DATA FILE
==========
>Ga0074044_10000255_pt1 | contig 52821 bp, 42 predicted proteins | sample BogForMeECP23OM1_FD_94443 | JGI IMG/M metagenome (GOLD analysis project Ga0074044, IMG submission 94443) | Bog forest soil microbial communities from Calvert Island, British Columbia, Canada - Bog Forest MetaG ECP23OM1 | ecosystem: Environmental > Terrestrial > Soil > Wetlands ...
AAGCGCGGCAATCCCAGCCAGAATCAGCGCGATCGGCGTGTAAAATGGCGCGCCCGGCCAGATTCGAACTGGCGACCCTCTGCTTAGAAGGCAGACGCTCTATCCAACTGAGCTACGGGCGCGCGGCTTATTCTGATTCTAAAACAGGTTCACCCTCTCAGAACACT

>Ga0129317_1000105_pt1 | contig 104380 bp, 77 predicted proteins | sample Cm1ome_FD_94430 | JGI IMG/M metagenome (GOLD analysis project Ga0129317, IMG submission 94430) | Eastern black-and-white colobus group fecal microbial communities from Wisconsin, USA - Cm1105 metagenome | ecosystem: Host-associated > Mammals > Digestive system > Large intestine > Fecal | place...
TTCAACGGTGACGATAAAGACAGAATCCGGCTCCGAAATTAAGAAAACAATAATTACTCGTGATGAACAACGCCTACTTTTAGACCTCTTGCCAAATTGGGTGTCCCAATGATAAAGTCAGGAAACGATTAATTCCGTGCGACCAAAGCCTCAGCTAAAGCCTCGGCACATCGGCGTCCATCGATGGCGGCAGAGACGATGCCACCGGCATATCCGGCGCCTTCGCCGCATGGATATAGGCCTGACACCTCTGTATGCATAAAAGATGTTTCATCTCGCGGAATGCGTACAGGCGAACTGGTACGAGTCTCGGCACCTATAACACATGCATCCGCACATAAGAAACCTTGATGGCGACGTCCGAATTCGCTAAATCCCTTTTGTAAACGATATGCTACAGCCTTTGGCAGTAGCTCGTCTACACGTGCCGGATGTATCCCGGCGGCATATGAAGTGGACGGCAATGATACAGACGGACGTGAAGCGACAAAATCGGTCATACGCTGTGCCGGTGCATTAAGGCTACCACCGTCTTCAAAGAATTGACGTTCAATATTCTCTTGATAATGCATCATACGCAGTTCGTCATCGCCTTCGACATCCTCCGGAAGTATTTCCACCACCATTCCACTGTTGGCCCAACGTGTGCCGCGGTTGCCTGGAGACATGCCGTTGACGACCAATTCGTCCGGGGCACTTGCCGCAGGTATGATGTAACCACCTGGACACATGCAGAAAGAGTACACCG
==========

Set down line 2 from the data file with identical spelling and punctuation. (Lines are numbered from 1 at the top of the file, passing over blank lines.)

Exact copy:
AAGCGCGGCAATCCCAGCCAGAATCAGCGCGATCGGCGTGTAAAATGGCGCGCCCGGCCAGATTCGAACTGGCGACCCTCTGCTTAGAAGGCAGACGCTCTATCCAACTGAGCTACGGGCGCGCGGCTTATTCTGATTCTAAAACAGGTTCACCCTCTCAGAACACT